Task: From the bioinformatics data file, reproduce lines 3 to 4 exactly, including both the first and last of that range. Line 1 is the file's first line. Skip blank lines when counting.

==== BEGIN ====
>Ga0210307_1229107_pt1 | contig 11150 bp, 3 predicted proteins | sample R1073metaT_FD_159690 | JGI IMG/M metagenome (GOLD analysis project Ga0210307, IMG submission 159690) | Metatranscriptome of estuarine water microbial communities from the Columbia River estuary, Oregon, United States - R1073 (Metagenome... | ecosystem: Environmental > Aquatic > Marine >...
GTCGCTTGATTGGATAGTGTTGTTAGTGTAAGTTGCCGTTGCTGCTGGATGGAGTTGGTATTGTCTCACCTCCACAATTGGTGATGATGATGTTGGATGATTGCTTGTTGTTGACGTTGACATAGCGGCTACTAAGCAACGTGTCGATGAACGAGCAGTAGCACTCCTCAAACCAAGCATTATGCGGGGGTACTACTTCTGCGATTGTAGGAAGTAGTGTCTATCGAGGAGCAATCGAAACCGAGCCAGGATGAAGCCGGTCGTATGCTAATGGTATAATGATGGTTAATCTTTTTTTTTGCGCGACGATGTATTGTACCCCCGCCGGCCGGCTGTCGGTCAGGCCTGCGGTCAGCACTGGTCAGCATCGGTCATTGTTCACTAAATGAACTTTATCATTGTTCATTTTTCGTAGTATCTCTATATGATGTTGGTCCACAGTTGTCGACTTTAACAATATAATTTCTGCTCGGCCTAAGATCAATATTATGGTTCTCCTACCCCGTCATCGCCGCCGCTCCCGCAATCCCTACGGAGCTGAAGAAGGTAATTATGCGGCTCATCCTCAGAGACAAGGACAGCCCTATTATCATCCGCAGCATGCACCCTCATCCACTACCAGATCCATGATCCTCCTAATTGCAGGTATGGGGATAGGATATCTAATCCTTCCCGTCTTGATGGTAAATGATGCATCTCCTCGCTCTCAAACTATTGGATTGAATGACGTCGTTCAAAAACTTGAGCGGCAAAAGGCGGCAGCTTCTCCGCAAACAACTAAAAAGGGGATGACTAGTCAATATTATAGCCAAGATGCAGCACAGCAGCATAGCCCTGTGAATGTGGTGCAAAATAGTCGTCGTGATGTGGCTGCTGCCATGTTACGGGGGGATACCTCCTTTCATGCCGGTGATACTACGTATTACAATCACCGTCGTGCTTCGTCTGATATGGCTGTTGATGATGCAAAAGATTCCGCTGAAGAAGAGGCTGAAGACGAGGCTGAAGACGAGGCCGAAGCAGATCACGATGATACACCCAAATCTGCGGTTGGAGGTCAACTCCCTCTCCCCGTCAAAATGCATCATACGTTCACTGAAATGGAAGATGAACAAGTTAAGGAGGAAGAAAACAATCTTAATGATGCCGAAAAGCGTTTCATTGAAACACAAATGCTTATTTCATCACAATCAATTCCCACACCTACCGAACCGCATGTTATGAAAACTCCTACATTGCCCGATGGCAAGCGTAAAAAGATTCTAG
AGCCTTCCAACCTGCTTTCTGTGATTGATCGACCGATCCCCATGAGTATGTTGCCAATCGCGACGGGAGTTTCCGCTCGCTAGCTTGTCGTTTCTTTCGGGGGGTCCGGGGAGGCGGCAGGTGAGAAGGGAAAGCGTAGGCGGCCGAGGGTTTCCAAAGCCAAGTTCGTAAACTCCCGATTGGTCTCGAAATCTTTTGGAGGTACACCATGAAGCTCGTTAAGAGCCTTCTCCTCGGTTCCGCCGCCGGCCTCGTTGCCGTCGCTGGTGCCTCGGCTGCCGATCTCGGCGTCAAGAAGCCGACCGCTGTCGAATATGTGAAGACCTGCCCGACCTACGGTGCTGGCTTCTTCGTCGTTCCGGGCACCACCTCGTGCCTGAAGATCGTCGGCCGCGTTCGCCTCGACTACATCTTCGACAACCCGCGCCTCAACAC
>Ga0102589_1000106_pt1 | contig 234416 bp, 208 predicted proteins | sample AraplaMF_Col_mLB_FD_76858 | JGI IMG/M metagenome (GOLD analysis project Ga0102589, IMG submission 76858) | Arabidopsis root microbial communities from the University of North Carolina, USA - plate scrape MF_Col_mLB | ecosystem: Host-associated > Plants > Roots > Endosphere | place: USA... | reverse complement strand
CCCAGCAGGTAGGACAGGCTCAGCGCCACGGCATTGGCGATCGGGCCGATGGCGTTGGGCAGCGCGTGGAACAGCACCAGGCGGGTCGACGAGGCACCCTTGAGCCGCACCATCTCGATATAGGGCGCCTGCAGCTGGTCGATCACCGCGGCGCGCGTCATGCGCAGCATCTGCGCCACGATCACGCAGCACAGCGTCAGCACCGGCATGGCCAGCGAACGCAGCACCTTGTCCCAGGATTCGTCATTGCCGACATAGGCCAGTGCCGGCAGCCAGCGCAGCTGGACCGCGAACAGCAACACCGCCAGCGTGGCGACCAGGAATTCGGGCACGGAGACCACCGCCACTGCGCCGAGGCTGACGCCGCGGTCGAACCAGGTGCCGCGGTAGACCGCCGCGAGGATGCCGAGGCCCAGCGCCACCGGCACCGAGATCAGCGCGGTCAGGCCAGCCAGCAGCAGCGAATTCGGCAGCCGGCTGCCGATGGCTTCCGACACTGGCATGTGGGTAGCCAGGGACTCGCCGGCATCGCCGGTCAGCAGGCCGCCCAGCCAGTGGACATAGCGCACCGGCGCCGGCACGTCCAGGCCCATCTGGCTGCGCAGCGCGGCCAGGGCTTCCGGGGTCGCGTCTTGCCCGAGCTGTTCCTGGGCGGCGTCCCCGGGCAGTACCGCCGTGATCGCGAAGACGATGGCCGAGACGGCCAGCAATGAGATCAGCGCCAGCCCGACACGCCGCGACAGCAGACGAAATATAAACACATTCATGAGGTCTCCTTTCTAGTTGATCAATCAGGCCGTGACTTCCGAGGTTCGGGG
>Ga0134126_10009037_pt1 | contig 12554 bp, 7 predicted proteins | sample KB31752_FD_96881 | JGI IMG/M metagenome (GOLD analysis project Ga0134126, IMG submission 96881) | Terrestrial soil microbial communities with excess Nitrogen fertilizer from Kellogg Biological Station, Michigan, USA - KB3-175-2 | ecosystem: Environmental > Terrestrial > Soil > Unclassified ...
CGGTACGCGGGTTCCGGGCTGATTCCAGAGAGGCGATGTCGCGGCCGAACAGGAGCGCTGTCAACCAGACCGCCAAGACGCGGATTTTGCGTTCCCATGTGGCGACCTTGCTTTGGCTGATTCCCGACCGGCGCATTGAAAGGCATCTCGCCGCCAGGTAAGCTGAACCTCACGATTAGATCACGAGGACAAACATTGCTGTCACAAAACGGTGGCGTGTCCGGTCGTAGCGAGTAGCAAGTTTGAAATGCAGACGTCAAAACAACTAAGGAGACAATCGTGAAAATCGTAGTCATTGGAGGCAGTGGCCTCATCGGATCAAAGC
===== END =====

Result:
AGCCTTCCAACCTGCTTTCTGTGATTGATCGACCGATCCCCATGAGTATGTTGCCAATCGCGACGGGAGTTTCCGCTCGCTAGCTTGTCGTTTCTTTCGGGGGGTCCGGGGAGGCGGCAGGTGAGAAGGGAAAGCGTAGGCGGCCGAGGGTTTCCAAAGCCAAGTTCGTAAACTCCCGATTGGTCTCGAAATCTTTTGGAGGTACACCATGAAGCTCGTTAAGAGCCTTCTCCTCGGTTCCGCCGCCGGCCTCGTTGCCGTCGCTGGTGCCTCGGCTGCCGATCTCGGCGTCAAGAAGCCGACCGCTGTCGAATATGTGAAGACCTGCCCGACCTACGGTGCTGGCTTCTTCGTCGTTCCGGGCACCACCTCGTGCCTGAAGATCGTCGGCCGCGTTCGCCTCGACTACATCTTCGACAACCCGCGCCTCAACAC
>Ga0102589_1000106_pt1 | contig 234416 bp, 208 predicted proteins | sample AraplaMF_Col_mLB_FD_76858 | JGI IMG/M metagenome (GOLD analysis project Ga0102589, IMG submission 76858) | Arabidopsis root microbial communities from the University of North Carolina, USA - plate scrape MF_Col_mLB | ecosystem: Host-associated > Plants > Roots > Endosphere | place: USA... | reverse complement strand